Actually, there are a terrifying number of things broken in this world right now.
But what I have in mind at the moment is my crystal ball. Once upon a time I used to be able to predict how political matters were likely to play out here in Israel with some reasonable degree of confidence that I had a grasp of what was going on. But now it’s really, really tough.
I have delayed writing about the prospects of Israeli law being applied to portions of Judea & Samaria (i.e., application of sovereignty) because there has been so little clarity on the matter, with so many conflicting reports. But I did promise in my last posting, and so I share the situation as it is presenting right now.
We still have a division in the country: There are those who believe this is an opportunity that cannot be missed because applying sovereignty over even part of Judea & Samaria, with American blessings, is in Israel’s best interest. Others are adamantly opposed because the Trump plan makes room for a Palestinian state; even if the PLO never complies with all the stipulations for a state (there is close to 100% certainty that this would be the case), a de facto state would be created and Israel would be on record as agreeing to such a state in principle.
In part, the position opposing is clearly ideological: all of the land belongs to Israel – both legally and with regard to our ancient heritage – and no agreement that compromises our rights should ever be contemplated. But in part it is also a security issue.
The fact that there has been little clarity with regard to the map details is a factor in generating opposition. I’ve said it before, and it’s certainly true here:
The devil is in the details.
The map is not completed even now, in good measure because of coronavirus. The Trump plan, released in January, contained a “conceptual” map which did not have nearly enough detail to determine precisely where lines would be drawn but allocated approximately 30% of Judea and Samaria – 50% of Area C – to Israel. To make the concept a working reality, the team must walk the land meter by meter.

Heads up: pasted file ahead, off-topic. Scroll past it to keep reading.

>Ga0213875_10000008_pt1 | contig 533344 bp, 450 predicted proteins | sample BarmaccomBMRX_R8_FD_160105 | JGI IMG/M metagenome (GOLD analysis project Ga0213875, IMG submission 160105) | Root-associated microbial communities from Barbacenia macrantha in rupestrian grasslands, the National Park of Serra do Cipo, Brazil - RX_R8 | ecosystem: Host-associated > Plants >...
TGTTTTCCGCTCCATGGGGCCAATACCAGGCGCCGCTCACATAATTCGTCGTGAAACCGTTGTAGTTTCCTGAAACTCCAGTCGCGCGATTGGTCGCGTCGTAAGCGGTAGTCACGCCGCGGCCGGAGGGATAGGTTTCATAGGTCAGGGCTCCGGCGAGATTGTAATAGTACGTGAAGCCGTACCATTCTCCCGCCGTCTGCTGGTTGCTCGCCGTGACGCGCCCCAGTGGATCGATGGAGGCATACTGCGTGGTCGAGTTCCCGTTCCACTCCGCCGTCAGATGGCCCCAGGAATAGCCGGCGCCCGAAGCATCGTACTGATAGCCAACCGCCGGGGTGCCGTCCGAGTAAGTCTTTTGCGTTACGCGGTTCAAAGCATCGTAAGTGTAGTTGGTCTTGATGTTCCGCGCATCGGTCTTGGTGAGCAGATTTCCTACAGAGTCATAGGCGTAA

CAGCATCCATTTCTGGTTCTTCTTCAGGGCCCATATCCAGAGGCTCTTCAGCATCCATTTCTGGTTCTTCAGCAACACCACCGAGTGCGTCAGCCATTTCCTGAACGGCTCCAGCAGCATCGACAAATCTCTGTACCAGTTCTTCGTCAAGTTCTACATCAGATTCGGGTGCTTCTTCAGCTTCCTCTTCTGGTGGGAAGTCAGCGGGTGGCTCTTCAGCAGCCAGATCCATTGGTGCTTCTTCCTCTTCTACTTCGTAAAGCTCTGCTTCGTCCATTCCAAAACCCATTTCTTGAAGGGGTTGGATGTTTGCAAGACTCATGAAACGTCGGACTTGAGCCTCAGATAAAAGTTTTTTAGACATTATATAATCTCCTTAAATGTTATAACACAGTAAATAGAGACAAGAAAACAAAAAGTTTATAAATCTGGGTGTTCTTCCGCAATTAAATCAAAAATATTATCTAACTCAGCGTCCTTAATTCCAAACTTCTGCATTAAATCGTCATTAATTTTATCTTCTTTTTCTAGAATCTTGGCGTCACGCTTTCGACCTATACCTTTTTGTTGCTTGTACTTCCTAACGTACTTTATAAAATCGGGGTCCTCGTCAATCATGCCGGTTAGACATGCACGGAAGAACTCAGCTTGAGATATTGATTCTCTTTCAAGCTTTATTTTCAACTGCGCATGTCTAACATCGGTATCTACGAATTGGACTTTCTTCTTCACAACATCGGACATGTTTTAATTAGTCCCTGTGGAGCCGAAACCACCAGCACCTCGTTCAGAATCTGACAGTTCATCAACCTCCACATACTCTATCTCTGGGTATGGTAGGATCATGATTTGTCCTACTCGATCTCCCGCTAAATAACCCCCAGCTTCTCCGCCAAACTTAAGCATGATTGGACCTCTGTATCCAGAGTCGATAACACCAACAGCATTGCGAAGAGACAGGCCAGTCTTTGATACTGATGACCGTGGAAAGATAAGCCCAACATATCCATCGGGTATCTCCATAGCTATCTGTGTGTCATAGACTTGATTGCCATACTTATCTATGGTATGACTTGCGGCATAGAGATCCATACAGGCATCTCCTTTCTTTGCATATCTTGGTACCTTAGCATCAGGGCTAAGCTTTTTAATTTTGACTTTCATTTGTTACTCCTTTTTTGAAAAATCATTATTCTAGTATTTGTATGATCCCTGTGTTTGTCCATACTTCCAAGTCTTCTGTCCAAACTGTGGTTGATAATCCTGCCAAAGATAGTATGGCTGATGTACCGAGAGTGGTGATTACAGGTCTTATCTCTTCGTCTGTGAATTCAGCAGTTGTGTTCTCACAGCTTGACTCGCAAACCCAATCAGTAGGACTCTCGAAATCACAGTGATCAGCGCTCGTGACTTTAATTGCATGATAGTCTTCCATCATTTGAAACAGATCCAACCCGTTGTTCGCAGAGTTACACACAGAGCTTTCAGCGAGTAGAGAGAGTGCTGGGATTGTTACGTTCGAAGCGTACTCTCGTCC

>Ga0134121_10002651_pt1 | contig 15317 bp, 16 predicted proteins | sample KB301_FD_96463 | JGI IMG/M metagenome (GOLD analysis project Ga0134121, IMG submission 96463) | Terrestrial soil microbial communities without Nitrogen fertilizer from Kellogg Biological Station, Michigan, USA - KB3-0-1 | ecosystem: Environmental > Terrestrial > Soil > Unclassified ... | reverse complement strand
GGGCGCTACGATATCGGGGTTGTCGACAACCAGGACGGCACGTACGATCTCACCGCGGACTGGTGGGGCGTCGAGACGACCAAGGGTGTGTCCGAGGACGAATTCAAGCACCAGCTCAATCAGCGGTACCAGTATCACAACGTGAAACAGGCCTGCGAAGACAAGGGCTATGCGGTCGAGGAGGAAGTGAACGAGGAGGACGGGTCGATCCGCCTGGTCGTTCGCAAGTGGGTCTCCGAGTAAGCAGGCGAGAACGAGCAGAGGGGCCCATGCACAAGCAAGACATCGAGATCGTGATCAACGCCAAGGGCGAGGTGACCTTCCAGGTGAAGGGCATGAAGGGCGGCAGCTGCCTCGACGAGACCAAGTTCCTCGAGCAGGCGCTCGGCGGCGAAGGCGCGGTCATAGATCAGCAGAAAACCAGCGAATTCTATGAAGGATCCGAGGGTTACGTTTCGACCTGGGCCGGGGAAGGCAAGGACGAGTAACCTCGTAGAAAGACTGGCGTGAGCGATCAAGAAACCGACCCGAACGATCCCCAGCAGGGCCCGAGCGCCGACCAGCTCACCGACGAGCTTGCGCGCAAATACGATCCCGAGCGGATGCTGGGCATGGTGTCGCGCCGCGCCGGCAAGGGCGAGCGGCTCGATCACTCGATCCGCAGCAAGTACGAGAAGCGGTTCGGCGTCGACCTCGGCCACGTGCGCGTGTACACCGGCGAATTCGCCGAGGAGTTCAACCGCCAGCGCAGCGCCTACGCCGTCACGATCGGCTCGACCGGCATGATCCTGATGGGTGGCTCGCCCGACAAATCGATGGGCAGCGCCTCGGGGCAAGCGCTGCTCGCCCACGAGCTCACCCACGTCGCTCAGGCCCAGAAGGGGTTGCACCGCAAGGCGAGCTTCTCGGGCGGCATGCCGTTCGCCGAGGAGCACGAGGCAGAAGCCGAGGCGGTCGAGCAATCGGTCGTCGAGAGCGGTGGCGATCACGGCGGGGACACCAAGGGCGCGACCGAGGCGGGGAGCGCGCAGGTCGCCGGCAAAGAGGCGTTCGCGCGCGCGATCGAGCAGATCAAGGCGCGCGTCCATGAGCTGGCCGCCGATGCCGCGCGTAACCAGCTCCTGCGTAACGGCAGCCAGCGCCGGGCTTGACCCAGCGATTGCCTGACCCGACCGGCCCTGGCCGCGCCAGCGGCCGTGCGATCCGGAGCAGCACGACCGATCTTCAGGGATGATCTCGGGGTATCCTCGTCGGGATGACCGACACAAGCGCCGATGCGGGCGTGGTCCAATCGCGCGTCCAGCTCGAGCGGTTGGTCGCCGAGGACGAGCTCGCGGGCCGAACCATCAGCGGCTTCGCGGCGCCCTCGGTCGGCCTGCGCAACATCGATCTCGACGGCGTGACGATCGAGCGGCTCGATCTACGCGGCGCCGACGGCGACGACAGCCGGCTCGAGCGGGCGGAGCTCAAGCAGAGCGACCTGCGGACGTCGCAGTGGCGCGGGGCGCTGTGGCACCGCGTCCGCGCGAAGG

Last week, Jacob Magid, writing in Times of Israel, explained some of the complications of that very complex mapping process. He put forth questions that should be asked of Israeli leadership as the map is defined:
“Is the goal to annex (sic) as much territory as possible or as many people as possible? What do you consider to be the Jordan Valley? What do you consider to be the settlement blocs? Is annexing one more important than the other? Do you plan to annex Palestinian towns as well?”
The question about the Jordan Valley is important, but may be moot now. And as far as I understand Israeli intentions, no Palestinian Arabs towns will have Israeli sovereignty applied.
A settler who had spoken with Netanyahu says that the prime minister intends to aim for as much territory as possible in the window of time that will be available for application of sovereignty. But if this is so, it is a switch from the original plan, which was to apply sovereignty to all settlements in Judea & Samaria (see following).
Elazar, a Jewish community in Gush Etzion (which is a bloc)
As it turns out, the whole idea of applying sovereignty to “settlements’ is more complicated than might be imagined.
The plan stipulates that no Israelis or Palestinian Arabs will have to be uprooted from their homes and that Israel will be able to apply sovereignty to all of its settlements. However, Lior Schillat of the Jerusalem Institute for Policy Research points out that the mapping committee will have to decide what is meant by” settlements”:
“Is it only the built-up land of the settlement? Does the territory extend to the fence of the settlement? Or perhaps it includes the entire municipal boundaries of the settlement, which can extend well beyond the security fence? Do you include the access roads to those settlements?”
These are serious questions, touching upon the ability of the communities to accommodate natural growth, and upon security. Beyond control of access roads, there is the critical matter of Israel retaining full control of every main artery in Judea & Samaria.
And there is yet another factor with regard to settlements: Some 25 small communities in Judea & Samaria are not officially “settlements” – unauthorized, they are referred to as “outposts.” Mostly small farming communities, a handful were established in commemoration of Israelis killed in a terror attacks. There is, for example, Givat Assaf (pictured), named for Assaf Hershkovitz, who was murdered in 2001 by Palestinian Arab gunmen on the road near the site of the community four months after his father, Arieh, had been murdered near the same spot.